Fort Donelson

Last week I entered the last of the Fort Donelson markers from our late summer trip.  Finally got around to posting the Fort Donelson related set on the Battlefield by Markers page.  I also included links to the marker for Fort Heiman and a set covering Fort Henry.  And there are several more markers out there for those readers who “hunt.”

Congress established Fort Donelson National Military Park in 1928, making it part of a second wave of Civil War battlefields thus preserved.  At the time of transfer to the National Park Service in 1933, the park covered only about 80 acres.  During the depression era, the Army Corps of Engineers transferred 20 more acres including the Lower Water Battery.  (A 1958 report offers more details of the early park history.)  Periodic land acquisitions since the 1960 centennial increased park lands to 550 acres by the end of the 20th century, of around two-thousand acres within the authorized park boundary.  The most recent addition to the park, in 2006, was the site of Fort Heiman along the Tennessee River.

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Entrance to the Fort Heiman Section

A tour of the park begins at the visitor center.

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Fort Donelson Visitor Center

The main park tour is for the most part automobile stops passing around and through Dover, Tennessee.  The first tour stop is the U.D.C. Confederate memorial.  This was the first memorial in the park, erected in 1933.

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U.D.C. Confederate Memorial

The tour road passes through ground contested in the later stages of the February 15, 1862 fighting then into the main fort itself.

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Land Facing Side of Fort Donelson

The cannon on display here is an 8-inch Siege Howitzer Model 1841, representing Confederate batteries that held the inner line of works.  The next stop overlooks the Confederate camps, with a lone reconstructed hut aiding interpretation.

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Reconstructed Confederate Hut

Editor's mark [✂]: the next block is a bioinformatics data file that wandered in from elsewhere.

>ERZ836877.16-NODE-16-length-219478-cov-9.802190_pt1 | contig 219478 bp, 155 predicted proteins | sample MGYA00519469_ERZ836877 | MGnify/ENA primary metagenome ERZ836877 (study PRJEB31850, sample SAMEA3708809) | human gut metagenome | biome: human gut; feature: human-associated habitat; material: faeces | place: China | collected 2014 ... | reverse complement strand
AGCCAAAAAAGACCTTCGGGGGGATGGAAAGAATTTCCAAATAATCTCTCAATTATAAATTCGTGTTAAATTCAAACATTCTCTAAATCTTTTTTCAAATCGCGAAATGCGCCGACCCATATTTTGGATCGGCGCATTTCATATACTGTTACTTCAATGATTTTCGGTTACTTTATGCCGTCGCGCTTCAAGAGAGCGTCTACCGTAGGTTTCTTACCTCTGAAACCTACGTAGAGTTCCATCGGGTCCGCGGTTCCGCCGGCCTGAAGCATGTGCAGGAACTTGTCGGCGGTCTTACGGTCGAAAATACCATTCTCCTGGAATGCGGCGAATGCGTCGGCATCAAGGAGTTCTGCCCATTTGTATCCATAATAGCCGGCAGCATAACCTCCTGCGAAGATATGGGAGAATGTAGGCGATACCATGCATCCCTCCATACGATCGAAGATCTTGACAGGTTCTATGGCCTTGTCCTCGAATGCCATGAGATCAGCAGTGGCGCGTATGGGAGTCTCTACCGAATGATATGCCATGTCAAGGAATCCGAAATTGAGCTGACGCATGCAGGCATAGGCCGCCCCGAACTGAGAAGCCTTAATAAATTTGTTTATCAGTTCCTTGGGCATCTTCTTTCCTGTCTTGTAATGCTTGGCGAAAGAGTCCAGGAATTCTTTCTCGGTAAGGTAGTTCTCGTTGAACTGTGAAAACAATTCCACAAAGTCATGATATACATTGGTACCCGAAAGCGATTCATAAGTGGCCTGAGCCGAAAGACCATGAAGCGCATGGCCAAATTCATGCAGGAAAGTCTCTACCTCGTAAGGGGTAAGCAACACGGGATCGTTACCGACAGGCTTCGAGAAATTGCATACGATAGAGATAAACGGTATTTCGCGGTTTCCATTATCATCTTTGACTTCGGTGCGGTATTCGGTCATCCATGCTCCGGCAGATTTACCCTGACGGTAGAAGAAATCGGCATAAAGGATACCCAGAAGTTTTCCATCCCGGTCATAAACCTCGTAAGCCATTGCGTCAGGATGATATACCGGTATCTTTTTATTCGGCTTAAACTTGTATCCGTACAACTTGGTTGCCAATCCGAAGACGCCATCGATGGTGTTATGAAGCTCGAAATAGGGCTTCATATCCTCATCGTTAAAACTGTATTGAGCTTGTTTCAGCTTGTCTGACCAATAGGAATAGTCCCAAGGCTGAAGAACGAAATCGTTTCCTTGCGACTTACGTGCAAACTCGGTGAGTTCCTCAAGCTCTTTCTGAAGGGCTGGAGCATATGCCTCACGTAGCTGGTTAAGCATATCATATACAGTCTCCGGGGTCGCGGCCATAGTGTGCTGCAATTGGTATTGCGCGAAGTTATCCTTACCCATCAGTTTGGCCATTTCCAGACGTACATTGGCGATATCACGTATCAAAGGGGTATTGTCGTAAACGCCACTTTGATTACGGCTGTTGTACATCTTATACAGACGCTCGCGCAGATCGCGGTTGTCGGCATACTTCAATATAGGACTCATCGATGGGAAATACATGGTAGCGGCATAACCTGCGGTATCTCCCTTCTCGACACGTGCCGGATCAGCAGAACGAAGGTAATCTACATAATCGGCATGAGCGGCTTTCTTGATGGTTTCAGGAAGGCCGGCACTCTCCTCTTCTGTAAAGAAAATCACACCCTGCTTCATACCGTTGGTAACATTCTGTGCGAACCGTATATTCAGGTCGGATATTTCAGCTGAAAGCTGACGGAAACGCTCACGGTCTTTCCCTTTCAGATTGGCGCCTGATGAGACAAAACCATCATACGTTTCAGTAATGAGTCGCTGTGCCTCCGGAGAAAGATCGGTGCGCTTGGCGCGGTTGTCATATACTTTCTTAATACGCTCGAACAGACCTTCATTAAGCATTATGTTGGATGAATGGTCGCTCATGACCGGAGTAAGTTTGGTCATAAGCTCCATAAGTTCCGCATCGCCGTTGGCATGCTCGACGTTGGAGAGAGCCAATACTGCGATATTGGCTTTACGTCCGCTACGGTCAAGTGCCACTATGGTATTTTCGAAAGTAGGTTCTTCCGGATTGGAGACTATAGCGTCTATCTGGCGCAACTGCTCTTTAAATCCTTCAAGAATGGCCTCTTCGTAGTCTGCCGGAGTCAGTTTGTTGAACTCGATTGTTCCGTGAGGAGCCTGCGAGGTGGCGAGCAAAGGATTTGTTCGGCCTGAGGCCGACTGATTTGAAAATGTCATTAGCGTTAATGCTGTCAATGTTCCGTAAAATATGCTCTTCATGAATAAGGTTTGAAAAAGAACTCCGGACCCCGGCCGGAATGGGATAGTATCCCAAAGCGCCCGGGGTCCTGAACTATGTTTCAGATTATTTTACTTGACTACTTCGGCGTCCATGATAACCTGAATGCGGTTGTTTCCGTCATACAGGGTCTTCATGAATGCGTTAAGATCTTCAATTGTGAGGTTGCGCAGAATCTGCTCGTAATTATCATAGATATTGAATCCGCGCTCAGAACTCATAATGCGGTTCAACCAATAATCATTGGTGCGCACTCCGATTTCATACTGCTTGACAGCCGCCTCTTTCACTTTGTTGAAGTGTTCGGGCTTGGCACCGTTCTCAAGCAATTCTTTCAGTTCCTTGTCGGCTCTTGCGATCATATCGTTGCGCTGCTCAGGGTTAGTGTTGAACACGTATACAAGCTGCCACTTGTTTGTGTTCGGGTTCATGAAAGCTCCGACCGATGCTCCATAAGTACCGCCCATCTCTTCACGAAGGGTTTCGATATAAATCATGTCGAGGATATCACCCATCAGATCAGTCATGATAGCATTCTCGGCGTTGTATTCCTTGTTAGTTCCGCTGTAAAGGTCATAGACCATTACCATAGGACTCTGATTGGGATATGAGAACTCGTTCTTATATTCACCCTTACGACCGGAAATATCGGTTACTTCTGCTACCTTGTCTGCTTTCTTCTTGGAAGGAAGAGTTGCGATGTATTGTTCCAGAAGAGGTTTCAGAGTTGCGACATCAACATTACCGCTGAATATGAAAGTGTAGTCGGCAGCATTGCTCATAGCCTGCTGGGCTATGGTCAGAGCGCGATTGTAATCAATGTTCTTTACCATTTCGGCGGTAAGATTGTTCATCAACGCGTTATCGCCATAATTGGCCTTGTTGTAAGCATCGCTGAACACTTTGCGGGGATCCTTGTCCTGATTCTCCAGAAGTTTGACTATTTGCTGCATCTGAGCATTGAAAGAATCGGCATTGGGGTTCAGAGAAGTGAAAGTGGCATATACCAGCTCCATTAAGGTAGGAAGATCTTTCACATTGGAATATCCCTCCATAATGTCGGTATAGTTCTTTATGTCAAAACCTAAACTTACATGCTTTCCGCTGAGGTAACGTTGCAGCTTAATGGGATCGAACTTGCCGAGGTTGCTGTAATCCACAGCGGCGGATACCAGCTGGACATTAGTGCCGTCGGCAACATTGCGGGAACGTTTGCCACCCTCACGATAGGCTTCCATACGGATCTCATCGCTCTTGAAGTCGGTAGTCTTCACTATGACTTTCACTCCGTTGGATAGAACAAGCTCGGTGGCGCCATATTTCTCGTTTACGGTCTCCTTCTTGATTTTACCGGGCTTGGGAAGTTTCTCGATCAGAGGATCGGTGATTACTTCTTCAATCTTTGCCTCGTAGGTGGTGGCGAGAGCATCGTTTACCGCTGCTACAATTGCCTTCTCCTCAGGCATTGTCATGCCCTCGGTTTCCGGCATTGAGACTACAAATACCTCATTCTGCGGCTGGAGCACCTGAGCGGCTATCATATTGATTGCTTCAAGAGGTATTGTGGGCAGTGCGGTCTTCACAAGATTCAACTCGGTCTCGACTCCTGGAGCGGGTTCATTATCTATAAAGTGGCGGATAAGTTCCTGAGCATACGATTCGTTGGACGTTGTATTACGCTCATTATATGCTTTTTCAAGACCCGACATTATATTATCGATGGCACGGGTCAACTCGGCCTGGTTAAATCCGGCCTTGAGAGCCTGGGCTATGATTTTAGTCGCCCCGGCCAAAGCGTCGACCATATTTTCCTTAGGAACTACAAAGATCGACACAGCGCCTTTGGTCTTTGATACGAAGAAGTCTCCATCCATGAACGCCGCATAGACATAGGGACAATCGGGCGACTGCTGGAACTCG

The next tour stop is a loop near the water batteries.  On display are several heavy guns of the type used by the Confederate gunners who repulsed the Federal gunboats on February 14, 1862.

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Lower Water Battery

In view here, from left to right, is a 10-inch Confederate columbiad and two 32-pdr smoothbores.  Photos of these guns will figure prominently in future posts regarding the weapon types.  A new overlook with interpretive markers gives visitors an excellent view of Lake Barkley and the approaches of the Federal flotilla.

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River Overlook

A spur off the main tour road passes along the Confederate outer works on the west side of the perimeter.  General C.F. Smith’s Federal Division captured this section of trenches in the closing actions on February 15, 1862.

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Western Confederate Outer Works

Between numbered tour stops is the site of Graves’ Battery on the southern side of the Confederate outer line.

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6-pdr at Graves' Battery

From Graves’ Battery a perimeter trail closely follows the Confederate outer line for just over a mile and a half.  Also between numbered stops, where the trail crosses Sandy Road, is a marker describing delaying actions fought on February 12.  About a third of a mile from the intersection is the site of Maney’s Battery, assaulted by Colonel William Morrison’s Brigade of General John McClernand’s Division on  February 13, 1862.

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Maney's Battery

The trail rejoins the numbered tour stops at French’s Battery along Cedar Street.  Interpretive markers there discuss the Confederate breakout attempt on February 15.

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French's Battery

The road parallels the Confederate outerworks, until reaching Main Street, where the Old Forge Road passed.  The scene of heavy fighting during the February 15 Confederate breakout attempt lies outside the current park boundaries.  However, the state of Texas placed one of their standard red granite memorials at the Forge Road stop.   The memorial discusses Texans involved in a February 1863 Confederate attack on the Fort Donelson garrison in addition to the February 1862 fighting.

The next to last tour stop is the Dover Inn, or Surrender House, along the banks of the Cumberland River in Dover.

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Dover Inn

The tour concludes at the National Cemetery.

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Flagpole in the National Cemetery

Interpretive markers near the cemetery note the Freedmen’s Camp that existed during the war, that stood just outside the current cemetery grounds.

My aide-de-camp and I completed the tour, at our rather leisurely pace, in about four hours.   In the last decade, the park service has improved and expanded the trail system.  We wanted to explore more of those, but time did not permit.

Current park programs include improvements at the Fort Heiman and, in cooperation with other agencies, Fort Henry sites.  Other plans include expansion of the park boundaries to include several tracts that cover the February 15 fighting.   Such acquisition will greatly aid the understanding of the battle.

I’ve visited Fort Donelson on several occasions since I was eight years old.  Even though many exhibits in the visitor center have remained the same, recent updates to the interpretation are welcome.    Fort Donelson is an excellent day-trip destination for battlefield stompers.  Incremental improvements in the future will enhance the experience.

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